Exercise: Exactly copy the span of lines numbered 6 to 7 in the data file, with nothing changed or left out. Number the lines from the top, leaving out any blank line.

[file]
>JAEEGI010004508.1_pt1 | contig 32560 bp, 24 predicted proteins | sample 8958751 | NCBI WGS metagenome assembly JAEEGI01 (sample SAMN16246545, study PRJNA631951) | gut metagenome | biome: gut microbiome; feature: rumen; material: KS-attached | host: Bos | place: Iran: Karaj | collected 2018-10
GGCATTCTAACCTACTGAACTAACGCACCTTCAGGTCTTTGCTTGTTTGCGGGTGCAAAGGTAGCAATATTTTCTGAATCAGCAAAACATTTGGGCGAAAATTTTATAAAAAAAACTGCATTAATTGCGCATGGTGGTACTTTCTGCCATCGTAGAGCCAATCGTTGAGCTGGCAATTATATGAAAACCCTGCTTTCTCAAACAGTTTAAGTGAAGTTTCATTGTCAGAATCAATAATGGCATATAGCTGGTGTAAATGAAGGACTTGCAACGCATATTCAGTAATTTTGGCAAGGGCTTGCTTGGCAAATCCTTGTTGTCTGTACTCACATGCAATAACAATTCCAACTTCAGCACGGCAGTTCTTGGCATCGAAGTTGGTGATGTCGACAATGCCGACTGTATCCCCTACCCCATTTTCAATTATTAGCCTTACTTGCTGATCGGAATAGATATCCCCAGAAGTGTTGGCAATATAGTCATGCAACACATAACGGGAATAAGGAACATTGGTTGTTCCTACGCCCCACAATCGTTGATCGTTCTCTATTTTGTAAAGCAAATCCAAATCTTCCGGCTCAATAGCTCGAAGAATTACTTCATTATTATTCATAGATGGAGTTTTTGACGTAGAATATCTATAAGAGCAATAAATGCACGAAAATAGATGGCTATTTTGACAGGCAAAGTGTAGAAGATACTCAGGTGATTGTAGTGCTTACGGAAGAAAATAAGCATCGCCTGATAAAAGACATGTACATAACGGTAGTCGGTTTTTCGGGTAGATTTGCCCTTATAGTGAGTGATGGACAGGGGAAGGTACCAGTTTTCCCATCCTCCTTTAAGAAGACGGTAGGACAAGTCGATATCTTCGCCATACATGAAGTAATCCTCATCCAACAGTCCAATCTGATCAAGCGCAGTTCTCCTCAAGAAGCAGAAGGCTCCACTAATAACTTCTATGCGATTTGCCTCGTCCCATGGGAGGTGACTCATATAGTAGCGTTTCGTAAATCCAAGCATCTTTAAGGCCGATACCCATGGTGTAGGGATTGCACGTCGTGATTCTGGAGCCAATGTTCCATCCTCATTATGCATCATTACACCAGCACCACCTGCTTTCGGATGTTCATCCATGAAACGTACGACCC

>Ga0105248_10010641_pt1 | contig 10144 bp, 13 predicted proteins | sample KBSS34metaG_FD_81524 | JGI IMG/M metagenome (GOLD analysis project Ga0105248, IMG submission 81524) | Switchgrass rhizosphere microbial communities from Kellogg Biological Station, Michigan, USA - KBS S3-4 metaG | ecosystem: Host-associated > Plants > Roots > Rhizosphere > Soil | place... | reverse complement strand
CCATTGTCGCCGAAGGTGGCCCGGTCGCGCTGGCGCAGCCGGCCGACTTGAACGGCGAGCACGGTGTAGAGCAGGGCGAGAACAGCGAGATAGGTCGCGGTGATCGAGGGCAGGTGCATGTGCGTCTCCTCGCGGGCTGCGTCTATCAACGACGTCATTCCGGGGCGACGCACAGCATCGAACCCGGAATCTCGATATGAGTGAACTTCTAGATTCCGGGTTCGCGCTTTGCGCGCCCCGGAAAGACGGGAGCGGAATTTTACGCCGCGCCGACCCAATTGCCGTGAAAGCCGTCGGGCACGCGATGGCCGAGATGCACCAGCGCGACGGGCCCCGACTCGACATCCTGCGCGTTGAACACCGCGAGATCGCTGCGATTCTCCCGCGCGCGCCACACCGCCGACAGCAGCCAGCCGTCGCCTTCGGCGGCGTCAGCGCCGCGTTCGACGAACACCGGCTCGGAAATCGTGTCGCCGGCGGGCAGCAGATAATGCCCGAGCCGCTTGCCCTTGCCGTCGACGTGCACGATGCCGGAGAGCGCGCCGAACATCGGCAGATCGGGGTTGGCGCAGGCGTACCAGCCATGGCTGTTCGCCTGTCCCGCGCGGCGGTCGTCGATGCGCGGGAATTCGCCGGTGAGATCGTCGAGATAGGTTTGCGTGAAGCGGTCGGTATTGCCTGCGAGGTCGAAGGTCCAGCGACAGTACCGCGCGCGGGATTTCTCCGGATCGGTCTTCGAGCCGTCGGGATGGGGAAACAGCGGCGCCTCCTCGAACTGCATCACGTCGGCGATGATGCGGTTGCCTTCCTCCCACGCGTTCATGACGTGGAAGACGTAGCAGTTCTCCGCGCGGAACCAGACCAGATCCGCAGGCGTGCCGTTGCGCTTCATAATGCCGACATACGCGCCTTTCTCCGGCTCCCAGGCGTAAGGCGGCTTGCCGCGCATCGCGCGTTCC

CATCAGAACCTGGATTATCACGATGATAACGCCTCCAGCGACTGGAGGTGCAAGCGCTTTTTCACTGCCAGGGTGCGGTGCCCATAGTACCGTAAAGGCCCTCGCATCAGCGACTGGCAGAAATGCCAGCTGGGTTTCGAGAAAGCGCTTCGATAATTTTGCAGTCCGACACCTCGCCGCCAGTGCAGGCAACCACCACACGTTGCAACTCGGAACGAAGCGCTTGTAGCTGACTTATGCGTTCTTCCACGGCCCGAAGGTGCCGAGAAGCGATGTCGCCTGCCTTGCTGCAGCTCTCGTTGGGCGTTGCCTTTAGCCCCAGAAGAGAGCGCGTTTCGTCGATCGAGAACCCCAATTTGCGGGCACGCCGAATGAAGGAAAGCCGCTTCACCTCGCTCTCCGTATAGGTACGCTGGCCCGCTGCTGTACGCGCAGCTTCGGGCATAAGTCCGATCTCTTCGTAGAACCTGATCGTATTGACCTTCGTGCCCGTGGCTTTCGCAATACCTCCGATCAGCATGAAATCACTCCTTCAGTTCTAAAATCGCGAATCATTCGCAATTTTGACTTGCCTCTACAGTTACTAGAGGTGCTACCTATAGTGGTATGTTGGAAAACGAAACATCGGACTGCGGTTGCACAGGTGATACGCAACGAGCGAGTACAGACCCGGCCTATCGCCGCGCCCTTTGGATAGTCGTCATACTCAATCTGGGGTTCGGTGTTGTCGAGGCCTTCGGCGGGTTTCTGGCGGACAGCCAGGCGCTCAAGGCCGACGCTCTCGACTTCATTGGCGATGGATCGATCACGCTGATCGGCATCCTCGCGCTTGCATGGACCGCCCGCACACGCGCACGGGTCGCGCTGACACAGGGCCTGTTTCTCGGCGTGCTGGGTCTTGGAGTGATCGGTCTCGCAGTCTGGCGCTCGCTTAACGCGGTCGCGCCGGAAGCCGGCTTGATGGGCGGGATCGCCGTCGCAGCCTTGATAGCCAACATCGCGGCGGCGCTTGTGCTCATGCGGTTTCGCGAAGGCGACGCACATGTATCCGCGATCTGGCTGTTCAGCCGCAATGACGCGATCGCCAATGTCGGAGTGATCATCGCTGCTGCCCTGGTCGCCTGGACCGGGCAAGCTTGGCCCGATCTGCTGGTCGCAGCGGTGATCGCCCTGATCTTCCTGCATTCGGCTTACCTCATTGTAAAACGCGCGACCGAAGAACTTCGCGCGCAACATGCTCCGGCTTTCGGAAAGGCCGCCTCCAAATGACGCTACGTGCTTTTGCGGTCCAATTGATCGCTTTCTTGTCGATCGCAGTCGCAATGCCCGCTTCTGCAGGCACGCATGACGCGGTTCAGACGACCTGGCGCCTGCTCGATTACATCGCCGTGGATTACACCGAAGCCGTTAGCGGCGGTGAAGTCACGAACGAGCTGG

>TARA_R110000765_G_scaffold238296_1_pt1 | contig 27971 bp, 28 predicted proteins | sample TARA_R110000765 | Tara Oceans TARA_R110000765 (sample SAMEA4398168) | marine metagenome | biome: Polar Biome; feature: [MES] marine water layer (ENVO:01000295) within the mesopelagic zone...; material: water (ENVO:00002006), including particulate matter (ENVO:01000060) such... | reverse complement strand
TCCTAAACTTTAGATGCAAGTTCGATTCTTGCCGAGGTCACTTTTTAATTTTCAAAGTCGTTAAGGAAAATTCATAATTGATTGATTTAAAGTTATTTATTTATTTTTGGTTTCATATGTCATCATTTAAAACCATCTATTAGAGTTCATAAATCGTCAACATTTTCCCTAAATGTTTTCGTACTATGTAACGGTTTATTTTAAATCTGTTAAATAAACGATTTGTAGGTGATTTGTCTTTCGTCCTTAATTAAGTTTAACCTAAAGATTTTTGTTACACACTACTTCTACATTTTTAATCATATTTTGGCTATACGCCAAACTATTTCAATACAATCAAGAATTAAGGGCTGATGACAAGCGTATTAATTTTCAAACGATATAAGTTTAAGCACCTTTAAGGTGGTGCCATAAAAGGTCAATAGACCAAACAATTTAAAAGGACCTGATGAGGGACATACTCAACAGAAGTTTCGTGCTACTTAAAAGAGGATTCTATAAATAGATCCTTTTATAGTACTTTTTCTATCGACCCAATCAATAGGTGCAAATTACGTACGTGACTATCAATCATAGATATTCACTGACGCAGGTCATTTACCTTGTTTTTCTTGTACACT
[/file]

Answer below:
>TARA_R110000765_G_scaffold238296_1_pt1 | contig 27971 bp, 28 predicted proteins | sample TARA_R110000765 | Tara Oceans TARA_R110000765 (sample SAMEA4398168) | marine metagenome | biome: Polar Biome; feature: [MES] marine water layer (ENVO:01000295) within the mesopelagic zone...; material: water (ENVO:00002006), including particulate matter (ENVO:01000060) such... | reverse complement strand
TCCTAAACTTTAGATGCAAGTTCGATTCTTGCCGAGGTCACTTTTTAATTTTCAAAGTCGTTAAGGAAAATTCATAATTGATTGATTTAAAGTTATTTATTTATTTTTGGTTTCATATGTCATCATTTAAAACCATCTATTAGAGTTCATAAATCGTCAACATTTTCCCTAAATGTTTTCGTACTATGTAACGGTTTATTTTAAATCTGTTAAATAAACGATTTGTAGGTGATTTGTCTTTCGTCCTTAATTAAGTTTAACCTAAAGATTTTTGTTACACACTACTTCTACATTTTTAATCATATTTTGGCTATACGCCAAACTATTTCAATACAATCAAGAATTAAGGGCTGATGACAAGCGTATTAATTTTCAAACGATATAAGTTTAAGCACCTTTAAGGTGGTGCCATAAAAGGTCAATAGACCAAACAATTTAAAAGGACCTGATGAGGGACATACTCAACAGAAGTTTCGTGCTACTTAAAAGAGGATTCTATAAATAGATCCTTTTATAGTACTTTTTCTATCGACCCAATCAATAGGTGCAAATTACGTACGTGACTATCAATCATAGATATTCACTGACGCAGGTCATTTACCTTGTTTTTCTTGTACACT